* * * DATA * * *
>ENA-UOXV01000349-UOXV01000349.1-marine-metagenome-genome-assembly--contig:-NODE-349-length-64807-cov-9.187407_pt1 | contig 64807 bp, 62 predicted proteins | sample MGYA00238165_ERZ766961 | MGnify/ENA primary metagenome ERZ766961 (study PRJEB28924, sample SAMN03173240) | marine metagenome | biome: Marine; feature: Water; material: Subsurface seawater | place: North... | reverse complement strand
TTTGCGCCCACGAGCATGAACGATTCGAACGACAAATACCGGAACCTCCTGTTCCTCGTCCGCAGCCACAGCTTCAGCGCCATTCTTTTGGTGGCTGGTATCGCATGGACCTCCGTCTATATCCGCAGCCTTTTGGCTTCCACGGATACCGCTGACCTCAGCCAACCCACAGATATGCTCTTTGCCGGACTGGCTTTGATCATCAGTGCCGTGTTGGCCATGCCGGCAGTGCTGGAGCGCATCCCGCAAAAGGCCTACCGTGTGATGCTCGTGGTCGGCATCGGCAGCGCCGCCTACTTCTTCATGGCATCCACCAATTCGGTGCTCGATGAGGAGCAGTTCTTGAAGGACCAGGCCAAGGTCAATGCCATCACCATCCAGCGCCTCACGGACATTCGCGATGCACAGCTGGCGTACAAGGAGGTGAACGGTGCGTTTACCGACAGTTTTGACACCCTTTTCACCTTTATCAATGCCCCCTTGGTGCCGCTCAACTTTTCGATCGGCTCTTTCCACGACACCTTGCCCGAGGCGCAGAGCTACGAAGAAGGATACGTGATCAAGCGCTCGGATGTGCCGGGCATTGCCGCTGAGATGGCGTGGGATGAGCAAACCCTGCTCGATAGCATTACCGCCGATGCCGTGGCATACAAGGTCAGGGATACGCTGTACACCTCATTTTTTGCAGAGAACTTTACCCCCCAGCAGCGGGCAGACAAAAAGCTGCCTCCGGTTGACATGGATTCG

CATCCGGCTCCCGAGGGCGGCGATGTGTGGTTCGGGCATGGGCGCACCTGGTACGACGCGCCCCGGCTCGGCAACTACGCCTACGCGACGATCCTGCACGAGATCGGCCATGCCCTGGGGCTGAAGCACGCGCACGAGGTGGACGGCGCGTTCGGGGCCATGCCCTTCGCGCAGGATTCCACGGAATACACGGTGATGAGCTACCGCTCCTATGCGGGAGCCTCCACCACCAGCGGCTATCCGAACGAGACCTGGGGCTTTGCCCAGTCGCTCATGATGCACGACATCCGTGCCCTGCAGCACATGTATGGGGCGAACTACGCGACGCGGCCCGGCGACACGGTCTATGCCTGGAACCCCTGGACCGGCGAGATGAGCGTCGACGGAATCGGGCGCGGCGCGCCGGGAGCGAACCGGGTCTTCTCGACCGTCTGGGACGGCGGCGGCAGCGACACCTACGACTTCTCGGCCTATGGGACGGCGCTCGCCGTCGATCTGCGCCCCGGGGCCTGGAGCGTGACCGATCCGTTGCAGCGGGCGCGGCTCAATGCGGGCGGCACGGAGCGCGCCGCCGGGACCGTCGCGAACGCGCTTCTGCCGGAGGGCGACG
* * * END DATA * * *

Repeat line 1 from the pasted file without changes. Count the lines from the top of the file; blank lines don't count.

>ENA-UOXV01000349-UOXV01000349.1-marine-metagenome-genome-assembly--contig:-NODE-349-length-64807-cov-9.187407_pt1 | contig 64807 bp, 62 predicted proteins | sample MGYA00238165_ERZ766961 | MGnify/ENA primary metagenome ERZ766961 (study PRJEB28924, sample SAMN03173240) | marine metagenome | biome: Marine; feature: Water; material: Subsurface seawater | place: North... | reverse complement strand